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    Day 2 Outlook >
Jul 20, 2024 1300 UTC Day 1 Convective Outlook
Updated: Sat Jul 20 12:52:28 UTC 2024 (Print Version | 20240720 1300Z Day 1 shapefile | 20240720 1300Z Day 1 KML)
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 Forecast Discussion
   SPC AC 201252

   Day 1 Convective Outlook  
   NWS Storm Prediction Center Norman OK
   0752 AM CDT Sat Jul 20 2024

   Valid 201300Z - 211200Z


   Strong to isolated severe thunderstorms are possible over parts of
   the Southeast and central to southern High Plains, mainly from
   mid-afternoon to evening.

   The large-scale pattern in mid/upper levels will continue to feature
   longwave troughing over eastern North America, and ridging in the
   West.  The latter will be anchored by an anticyclone -- now centered
   over AZ -- that will retrograde slowly northwestward through the
   period.  This process -- and a broad field of minor shortwaves and
   vorticity lobes in northerly/northwesterly flow -- will contribute
   to net height falls over much of the central CONUS.  A downstream
   shortwave trough was evident in moisture-channel imagery from the
   lower Ohio Valley southwestward across western TN to eastern LA. 
   This perturbation should move eastward across the Tennessee Valley
   region through midday, then over parts of GA and the Carolinas
   through this evening.

   The 11Z surface map showed a weak, quasistationary frontal zone from
   southern VA across eastern TN, western MS, central LA, and
   south-central TX.  Except where locally reconfigured by convection,
   this frontal zone should remain quasistationary, while gradually
   losing definition.  A lee trough -- drawn from western MT to western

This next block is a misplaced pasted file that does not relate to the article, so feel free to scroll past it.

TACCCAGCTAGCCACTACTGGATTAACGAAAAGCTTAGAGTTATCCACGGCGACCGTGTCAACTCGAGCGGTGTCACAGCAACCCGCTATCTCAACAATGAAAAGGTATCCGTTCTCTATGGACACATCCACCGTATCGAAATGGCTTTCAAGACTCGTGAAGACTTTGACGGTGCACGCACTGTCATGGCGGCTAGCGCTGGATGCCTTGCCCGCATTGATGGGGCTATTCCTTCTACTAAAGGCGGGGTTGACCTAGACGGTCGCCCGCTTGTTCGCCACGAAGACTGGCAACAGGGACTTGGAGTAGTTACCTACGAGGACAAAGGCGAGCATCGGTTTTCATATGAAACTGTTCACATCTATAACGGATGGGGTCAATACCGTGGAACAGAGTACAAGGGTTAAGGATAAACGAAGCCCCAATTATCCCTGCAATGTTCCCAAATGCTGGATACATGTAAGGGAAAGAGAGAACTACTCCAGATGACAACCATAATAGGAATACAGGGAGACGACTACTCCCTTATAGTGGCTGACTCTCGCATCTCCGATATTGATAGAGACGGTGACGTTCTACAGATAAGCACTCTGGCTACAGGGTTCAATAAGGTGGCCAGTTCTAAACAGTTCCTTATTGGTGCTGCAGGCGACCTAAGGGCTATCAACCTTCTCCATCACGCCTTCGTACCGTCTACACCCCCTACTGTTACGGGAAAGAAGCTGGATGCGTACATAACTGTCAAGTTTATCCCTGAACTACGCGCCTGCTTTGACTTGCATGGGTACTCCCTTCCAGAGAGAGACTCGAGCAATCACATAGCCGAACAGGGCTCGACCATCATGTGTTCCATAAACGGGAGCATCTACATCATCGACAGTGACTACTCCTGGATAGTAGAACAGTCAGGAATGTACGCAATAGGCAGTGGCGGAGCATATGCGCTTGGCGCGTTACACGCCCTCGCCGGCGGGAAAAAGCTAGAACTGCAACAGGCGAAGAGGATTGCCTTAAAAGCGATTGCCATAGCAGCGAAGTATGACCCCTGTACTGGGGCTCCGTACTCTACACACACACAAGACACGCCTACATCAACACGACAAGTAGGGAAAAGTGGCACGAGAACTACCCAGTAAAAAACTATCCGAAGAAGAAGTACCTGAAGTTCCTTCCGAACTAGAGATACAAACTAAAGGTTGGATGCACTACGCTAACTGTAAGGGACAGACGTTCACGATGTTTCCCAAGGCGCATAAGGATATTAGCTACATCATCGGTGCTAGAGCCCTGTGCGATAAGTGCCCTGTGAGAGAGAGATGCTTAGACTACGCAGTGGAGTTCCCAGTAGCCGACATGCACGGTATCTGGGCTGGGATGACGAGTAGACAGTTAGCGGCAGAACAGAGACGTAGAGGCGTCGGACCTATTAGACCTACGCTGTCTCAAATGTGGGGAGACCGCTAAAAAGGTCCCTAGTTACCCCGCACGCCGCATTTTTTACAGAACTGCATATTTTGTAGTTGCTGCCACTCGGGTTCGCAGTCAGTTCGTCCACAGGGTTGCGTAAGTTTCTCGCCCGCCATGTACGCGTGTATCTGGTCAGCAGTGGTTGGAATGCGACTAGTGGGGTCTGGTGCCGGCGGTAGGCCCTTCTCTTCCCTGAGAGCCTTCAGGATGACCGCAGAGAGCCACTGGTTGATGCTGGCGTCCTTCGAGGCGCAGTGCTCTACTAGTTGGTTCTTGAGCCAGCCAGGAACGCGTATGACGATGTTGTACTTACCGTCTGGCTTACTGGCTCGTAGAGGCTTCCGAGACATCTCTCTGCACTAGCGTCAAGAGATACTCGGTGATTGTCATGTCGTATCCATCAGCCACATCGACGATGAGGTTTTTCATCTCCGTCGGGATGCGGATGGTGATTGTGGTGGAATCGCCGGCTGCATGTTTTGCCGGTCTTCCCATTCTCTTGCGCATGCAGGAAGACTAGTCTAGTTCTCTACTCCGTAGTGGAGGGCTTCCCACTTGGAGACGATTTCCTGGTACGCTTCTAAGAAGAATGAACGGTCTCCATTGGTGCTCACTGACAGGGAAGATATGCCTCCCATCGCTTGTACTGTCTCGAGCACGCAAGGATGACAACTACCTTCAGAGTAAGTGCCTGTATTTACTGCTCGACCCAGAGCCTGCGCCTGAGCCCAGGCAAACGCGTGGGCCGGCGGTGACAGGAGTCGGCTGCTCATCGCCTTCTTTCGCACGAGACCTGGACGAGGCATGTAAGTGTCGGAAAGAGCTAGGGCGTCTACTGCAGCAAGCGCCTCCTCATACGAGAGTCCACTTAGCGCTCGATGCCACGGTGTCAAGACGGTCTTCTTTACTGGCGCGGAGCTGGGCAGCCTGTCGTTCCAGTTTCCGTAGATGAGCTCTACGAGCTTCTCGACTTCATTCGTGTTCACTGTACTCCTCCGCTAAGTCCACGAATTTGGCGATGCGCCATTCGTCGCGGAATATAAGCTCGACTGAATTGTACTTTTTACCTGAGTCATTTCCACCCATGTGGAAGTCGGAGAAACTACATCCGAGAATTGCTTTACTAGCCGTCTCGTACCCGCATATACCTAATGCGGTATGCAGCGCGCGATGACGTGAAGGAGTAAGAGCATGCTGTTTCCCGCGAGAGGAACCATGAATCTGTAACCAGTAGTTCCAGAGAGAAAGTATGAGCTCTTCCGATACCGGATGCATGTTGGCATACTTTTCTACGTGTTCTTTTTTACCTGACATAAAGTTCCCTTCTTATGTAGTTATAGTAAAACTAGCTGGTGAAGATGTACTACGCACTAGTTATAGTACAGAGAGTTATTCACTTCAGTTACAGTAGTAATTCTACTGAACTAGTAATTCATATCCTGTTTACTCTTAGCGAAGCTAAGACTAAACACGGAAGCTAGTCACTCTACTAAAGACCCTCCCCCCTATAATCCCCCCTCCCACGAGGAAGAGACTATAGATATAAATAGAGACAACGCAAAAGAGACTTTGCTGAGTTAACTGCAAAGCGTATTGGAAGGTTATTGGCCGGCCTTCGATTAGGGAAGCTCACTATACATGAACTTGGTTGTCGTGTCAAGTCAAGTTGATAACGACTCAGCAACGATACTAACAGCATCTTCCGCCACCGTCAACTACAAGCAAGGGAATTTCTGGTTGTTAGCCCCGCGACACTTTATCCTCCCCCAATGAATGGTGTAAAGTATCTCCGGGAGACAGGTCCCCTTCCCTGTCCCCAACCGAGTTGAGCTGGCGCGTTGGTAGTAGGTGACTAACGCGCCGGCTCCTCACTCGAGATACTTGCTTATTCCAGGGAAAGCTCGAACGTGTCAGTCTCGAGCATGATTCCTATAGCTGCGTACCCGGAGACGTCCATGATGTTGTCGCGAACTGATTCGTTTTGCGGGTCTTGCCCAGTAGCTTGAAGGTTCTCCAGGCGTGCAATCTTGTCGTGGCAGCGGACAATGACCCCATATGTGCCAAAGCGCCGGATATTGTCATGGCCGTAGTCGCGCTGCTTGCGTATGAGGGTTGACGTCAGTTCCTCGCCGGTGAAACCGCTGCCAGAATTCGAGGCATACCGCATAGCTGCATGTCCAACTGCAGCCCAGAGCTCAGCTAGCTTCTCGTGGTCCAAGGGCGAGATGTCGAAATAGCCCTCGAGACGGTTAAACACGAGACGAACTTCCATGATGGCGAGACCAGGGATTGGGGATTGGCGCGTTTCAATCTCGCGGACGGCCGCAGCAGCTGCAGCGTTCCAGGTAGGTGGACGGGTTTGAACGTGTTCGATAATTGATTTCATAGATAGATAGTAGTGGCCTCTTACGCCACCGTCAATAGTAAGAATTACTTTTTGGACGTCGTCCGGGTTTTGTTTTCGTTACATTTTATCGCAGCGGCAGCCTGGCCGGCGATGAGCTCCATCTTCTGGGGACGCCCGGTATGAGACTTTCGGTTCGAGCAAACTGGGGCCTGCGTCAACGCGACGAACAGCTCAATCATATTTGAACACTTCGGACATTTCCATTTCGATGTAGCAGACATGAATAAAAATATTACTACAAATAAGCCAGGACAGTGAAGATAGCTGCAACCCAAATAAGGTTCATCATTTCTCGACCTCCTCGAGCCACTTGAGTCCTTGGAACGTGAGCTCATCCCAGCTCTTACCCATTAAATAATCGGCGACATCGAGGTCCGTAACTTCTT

SD and western KS, should remain nearly in place through the day,
   with slight shifts possible in late afternoon toward strongly heated

   Widely scattered to scattered thunderstorms should form and move
   northeastward over the area this afternoon, as large-scale lift
   ahead of the approaching trough spreads atop a richly moist,
   strongly heated, weakly capped boundary layer.  Damaging to isolated
   severe gusts are possible.  Some of the activity may aggregate into
   loosely organized clusters that maximize damage potential locally. 
   Somewhat enhanced mid/upper flow will contribute to spotty
   effective-shear magnitudes of 30-35 kt, aiding in organization of
   some of this activity.  The inflow layer will be characterized by
   surface dewpoints commonly in the low-mid 70s F and favorable lapse
   rates from surface heating beneath a deep troposphere.  As such, and
   despite the lack of large mid/upper-level lapse rates, a deeply
   buoyant preconvective profile should take shape, with peak MLCAPE in
   the 2000-3000 J/kg range over the Low Country/coastal plain, and
   1500-2500 J/kg across the Piedmont.

   ...Central/southern High Plains...
   Isolated to scattered thunderstorms are expected to develop this
   afternoon along the Front Range/Sangre de Cristo corridor from
   southeastern WY to NM, as well as over the Raton Mesa, near the lee
   trough, and along leftover outflow/differential-heating boundaries
   from prior overnight/morning convection.  Isolated severe gusts and
   hail are possible.

   This activity will be moving into a generally less-buoyant airmass
   than the previous day, thanks to extensive prior convection and
   outflow over much of the region.  Nevertheless, sufficient diurnal
   heating and residual boundary-layer moisture are expected to support
   both well-mixed subcloud layers and enough CAPE for deep convection.
   Though outflow-driven forward propagation may contribute to erratic
   storm motions locally, a general southeastward to southward
   translation is forecast, given the ambient midlevel winds. Although
   strong directional shear is expected, forecast soundings indicate
   much of this will be in the form of backing with height instead of
   veering, and with weak low/middle-level winds limiting vertical bulk
   shear.  Peak afternoon MLCAPE of 1000-1500 J/kg is possible near an
   irregularly defined moist axis extending from the eastern Panhandles
   and southwestern KS northeastward, and over eastern CO.  Buoyancy
   will diminish atop a drier, more deeply mixed layer westward toward
   the mountains.  Overall, convection should diminish in coverage and
   intensity throughout the evening.

   ..Edwards/Broyles.. 07/20/2024



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